From 1951 to 1960 he was a director and officer of Matson Navigation, and for the next three years he was chairman of the Pacific National Life Assurance Company.
President Kennedy appointed him deputy to Christian A. Herter, the president’s special trade representative, in September 1963. When Mr. Herter, a former secretary of state in the Eisenhower administration, had heart surgery in 1965, Mr. Roth became the chief trade policy maker and succeeded him after Mr. Herter’s death in December 1966.
Even while wrestling with thorny trade issues, Mr. Roth remained active as a regent of the University of California. He spoke in support of students demonstrating for “free speech” and against the Vietnam War. Edwin W. Pauley, an outspoken conservative regent, denounced Mr. Roth as “ultra-liberal.”
Mr. Roth stayed on after Reagan became governor in 1967 and appointed conservative regents, who dismissed Clark Kerr, the university’s president, whom Mr. Roth had supported. Mr. Roth opposed Reagan’s education ideas as “high simplicity” and in 1974, as Reagan was preparing to leave office, Mr. Roth deliberately showed up late so he would not have to vote on a resolution praising the governor.
In his own race for governor, in 1974, Mr. Roth placed fourth in a crowded Democratic primary with 10 percent of the vote. The winner, Jerry Brown, served as governor until 1983 and was again elected to the post in 2011.
In San Francisco, where he lived for many years, Mr. Roth led planning and education advocacy groups and was so generous to philanthropic causes that Herb Caen, the Chronicle columnist, called him “saintly.”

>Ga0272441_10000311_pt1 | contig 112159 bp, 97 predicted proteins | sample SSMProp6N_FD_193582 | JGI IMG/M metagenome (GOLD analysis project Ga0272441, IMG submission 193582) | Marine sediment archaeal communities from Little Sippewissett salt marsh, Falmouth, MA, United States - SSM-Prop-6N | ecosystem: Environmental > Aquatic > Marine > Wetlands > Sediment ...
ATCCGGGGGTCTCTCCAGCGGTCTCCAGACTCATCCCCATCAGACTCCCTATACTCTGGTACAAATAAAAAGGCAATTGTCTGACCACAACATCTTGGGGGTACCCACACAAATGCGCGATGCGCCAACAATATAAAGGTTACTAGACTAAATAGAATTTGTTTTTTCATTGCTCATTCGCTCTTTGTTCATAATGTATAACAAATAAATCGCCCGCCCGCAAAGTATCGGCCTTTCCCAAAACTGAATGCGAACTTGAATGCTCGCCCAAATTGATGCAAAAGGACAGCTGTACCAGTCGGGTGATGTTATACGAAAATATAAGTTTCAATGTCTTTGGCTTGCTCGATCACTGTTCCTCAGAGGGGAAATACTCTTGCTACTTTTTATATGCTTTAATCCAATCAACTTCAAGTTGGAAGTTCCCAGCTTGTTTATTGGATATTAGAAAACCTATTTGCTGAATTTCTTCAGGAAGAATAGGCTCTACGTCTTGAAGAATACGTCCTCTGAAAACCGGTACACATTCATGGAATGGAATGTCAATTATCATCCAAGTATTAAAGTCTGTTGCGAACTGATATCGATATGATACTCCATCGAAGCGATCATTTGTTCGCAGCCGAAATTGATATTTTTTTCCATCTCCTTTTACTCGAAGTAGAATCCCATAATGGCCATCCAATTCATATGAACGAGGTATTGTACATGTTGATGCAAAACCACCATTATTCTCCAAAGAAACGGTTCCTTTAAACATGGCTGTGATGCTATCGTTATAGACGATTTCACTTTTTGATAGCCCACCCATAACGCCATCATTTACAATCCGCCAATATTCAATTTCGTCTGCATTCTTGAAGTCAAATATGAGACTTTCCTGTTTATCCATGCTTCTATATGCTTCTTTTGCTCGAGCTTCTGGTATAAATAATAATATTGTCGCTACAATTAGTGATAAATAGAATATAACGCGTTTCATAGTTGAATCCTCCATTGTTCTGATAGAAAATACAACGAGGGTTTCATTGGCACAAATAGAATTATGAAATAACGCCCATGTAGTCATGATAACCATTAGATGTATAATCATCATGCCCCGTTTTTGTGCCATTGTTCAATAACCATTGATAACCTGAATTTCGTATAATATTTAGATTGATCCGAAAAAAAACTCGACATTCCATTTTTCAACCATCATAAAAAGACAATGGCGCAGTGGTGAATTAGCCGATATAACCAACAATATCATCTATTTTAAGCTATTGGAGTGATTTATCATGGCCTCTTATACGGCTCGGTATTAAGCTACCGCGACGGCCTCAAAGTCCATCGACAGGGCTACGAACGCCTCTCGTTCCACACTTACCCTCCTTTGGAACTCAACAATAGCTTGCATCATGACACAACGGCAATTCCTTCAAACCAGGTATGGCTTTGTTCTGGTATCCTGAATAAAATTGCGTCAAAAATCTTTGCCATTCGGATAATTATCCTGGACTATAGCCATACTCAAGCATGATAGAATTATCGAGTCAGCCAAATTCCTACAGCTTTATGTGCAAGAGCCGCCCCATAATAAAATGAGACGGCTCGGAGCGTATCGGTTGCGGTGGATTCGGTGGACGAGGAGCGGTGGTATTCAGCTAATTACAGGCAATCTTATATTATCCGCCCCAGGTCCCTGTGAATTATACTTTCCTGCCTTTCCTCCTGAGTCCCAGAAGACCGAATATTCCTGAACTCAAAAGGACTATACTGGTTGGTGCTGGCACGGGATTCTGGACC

His most visible contribution came in 1962, when he and his mother, Lurline Matson Roth, bought the old Ghirardelli chocolate factory in the Fisherman’s Wharf area after the company had moved. Some San Franciscans feared that the factory site would be used to build apartments, but Mr. Roth said the purchase was about “conserving the historic character of the city rather than just investment for profit.”
After spending $2.5 million for the property, the Roths spent millions more to restore the original buildings and courtyard and surround them with terraces of trees and flowers. The reimagined site became home to shops (including one still selling Ghirardelli chocolate), restaurants, a museum, a theater and a nightclub. It is now considered a forerunner of a movement to convert abandoned industrial properties into tourist attractions, what urban planners call “adaptive reuse.” It is listed on the National Historic Register.
The Roths sold the property in 1982 for an estimated $20 million.
Mr. Roth also helped found the Ploughshares Fund, which gives grants to support antiwar efforts. He was president of what is now the San Francisco Museum of Modern Art and a director of the American Civil Liberties Union.
His death was confirmed by his grandson, William McCauley. He is survived by his wife, the former Joan Osborn; his sister Lurline Coonan; his daughters Jessica, Maggie and Ana, all with the last name Roth; six grandchildren; and three great-grandchildren.